Chilli con carne – if Wikipedia is to be believed (and that’s a big IF), this dish traces its roots back to the Texas of 1850. According to the same dodgy source, they smaak it so much down South that it was designated the official dish of Texas by ‘House Concurrent Resolution Number 18’ of the 65th Texas Legislature in 1977. Fancy that.

Somehow I can’t imagine any legislature really occupying its valuable (taxpayer-funded) time with chilli. But then again politics has never made much sense to me, especially lately. Having watched the recent shenanigans of America’s presidential candidates with considerable fascination – especially the blonde chap with the questionable haircut – I guess anything’s possible.

True or not, chilli con carne is a bit of a winner in my book. Taking your cue from the name, at its most basic it really is just chilli with meat (carne). One step up they add tomatoes, essential in my view. And then there’s the option of bulking it up with beans. I do it with and without. Beef or ostrich mince is a no brainer for the meat part. But so too cheaper and wonderfully rich beefier cuts like brisket or shin. I cook it low and slow until the meat falls off the bone, then flake it with a fork. This is a go-to dish I make in huge quantities on a lazy weekend and freeze. Come a busy weeknight, I can have dinner on the table in ten.

All you need is…

1kg beef shin, bone in
2 cups finely chopped onion
1 cup finely chopped carrot
½ cup finely chopped celery stalks
1 heaped tbs crushed garlic
1 tsp normal paprika
1 tsp smoked paprika (Woolies stocks it)
2 tsp powdered cumin
1 tsp cayenne pepper
2 tbs tomato paste
1 beef stock cube
2 large fresh tomatoes, finely chopped
1 bay leaf
2 heaped tbs fresh oreganum (use 1 level tbs if dried)
vegetable or canola oil, for frying
salt to taste
low fat smooth cottage cheese (I used the lovely one from Parmalat’s new range)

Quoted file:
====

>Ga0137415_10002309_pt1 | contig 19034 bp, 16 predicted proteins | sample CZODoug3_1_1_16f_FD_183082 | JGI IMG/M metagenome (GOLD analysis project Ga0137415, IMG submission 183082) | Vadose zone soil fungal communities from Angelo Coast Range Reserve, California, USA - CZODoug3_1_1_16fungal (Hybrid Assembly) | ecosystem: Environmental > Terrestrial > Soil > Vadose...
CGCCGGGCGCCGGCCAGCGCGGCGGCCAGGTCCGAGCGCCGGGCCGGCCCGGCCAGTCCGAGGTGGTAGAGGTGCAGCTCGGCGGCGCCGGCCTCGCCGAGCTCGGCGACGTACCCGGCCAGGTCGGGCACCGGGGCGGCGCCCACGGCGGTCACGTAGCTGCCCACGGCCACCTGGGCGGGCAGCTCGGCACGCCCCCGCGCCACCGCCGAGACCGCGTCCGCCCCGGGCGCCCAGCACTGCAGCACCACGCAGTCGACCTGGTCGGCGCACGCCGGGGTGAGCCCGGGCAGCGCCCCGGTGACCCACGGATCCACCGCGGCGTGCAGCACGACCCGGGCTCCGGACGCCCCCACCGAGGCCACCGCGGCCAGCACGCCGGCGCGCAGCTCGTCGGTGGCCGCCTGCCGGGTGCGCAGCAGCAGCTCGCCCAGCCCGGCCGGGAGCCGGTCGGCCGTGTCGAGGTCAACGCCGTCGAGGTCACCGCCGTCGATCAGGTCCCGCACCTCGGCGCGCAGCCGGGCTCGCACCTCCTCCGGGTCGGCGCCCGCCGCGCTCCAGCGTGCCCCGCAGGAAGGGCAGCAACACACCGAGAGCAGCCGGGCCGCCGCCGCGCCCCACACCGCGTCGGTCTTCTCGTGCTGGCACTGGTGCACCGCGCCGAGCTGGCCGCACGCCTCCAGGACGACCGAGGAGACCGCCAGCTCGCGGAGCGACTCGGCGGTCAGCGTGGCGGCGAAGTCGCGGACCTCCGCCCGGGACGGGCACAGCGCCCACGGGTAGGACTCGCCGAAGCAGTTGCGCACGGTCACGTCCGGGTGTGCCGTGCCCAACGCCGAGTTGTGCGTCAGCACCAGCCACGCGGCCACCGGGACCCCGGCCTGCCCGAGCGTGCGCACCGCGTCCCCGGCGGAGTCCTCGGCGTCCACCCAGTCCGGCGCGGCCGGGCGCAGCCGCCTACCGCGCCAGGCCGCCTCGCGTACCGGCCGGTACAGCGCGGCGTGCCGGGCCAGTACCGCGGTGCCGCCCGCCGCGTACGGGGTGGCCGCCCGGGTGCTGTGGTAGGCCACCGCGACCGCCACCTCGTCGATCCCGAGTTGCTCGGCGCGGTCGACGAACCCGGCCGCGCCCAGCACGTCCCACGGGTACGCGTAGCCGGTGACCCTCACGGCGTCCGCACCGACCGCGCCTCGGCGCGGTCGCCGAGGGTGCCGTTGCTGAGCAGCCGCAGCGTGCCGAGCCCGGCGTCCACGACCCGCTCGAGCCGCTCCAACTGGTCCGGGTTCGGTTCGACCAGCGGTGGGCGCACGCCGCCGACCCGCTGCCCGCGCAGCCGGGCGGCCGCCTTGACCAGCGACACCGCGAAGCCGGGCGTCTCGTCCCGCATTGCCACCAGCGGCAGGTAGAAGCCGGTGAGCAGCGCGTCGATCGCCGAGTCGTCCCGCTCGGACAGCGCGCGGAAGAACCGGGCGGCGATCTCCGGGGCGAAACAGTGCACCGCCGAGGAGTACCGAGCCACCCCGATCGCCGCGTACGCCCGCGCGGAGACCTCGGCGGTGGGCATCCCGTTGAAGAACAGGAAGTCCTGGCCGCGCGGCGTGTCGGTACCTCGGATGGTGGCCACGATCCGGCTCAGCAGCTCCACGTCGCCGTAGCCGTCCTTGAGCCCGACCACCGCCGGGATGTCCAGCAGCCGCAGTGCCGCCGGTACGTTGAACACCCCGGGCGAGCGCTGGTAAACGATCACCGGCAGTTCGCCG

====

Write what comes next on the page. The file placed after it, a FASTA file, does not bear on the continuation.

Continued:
flour tortillas/wraps
crunchy butter or cos lettuce, chopped
fresh coriander (cilantro)
Tabasco, for the brave

Heat a large thick-bottomed saucepan with some oil. Salt the shin generously. Fry the shin on either side until wonderful and caramelised. This is pure flavour, so be patient. (Tip: Fry it in 2-3 batches. If you put all the meat in at once, the temperature will lower too much and the meat will steam instead of brown, the exact opposite of what you want!)

Remove the meat and set aside. Now add the chopped onion to the same pan along with another glug of oil. (Tip: There is a lot of veggie chopping here, so I forego my beloved board and chef’s knife when I make this and bang the onions, carrots, celery and tomatoes in my food processor instead. One veggie at a time obvs.) Fry the onion for 5 minutes, then add the carrots and celery and fry for a further 5 minutes. Add the garlic and tomato paste and fry for 2 minutes. Now add the beef along with all the resting juices, the stock cube, the chopped tomatoes, herbs and one cup of water.

Cover the pan, turn the heat as low as it will go and walk away. Cook for 2-3 hours until the meat falls off the bone. If the temperature is low enough and the lid tight enough, you should not need more liquid, but check it from time to time. Once soft, remove from the heat and use two forks to flake the meat. Return the meat to the pan, turn the heat up high and reduce until the chilli con carne is thick and glossy. Taste and adjust salt if necessary. Serve with all of the sides and let everyone build his or her perfect chilli con carne wrap. (See TIPS, TRICKS & TRIVIA below for loads more ideas for this recipe.)




20 min


2-3 hrs


tips, tricks and trivia

More recipe options

1) Add a can of rinsed red kidney beans to bulk this up.

2) Be naughty and replace the cottage cheese with sour cream and grated cheddar cheese.

3) Mini tortilla wraps instead of large ones make this a great cocktail snack.

4) Layer tortilla chips on a large ovenproof platter, dish over the chilli, top with grated mozzarella cheese and put in a hot oven for a few minutes to melt the cheese. Top with some tomato and red onion salsa, coriander leaves and a dash of guacamole and dig in. Real Friday-night-with-wine-and-telly food!


More cooking options

You can also cook this dish in your slow cooker, or go the opposite route and use your pressure cooker. I know purists would cringe, but I think pressure cookers are magic for pressured mommies.

enjoy with

I am a huge fan of rich, complex (ergo expensive) reds. But with a spicy stew like this chilli con carne, I want something low on tannin, soft and smooth. Perdeberg’s Soft Smooth Red fits the bill perfectly. It has just a hint of off-dry which complements the spice wonderfully. The nose is one of dark plum, spice and black and red berries. Cheekily fruit forward, this is the kind of easy drinking wine you can put your trackie pants on for.

The estate sells it for just R39 a bottle and it’s not much more at your local. If ‘red’ is just too serious for you but you want to get your toes wet, give this a try. It’s also great at a braai!



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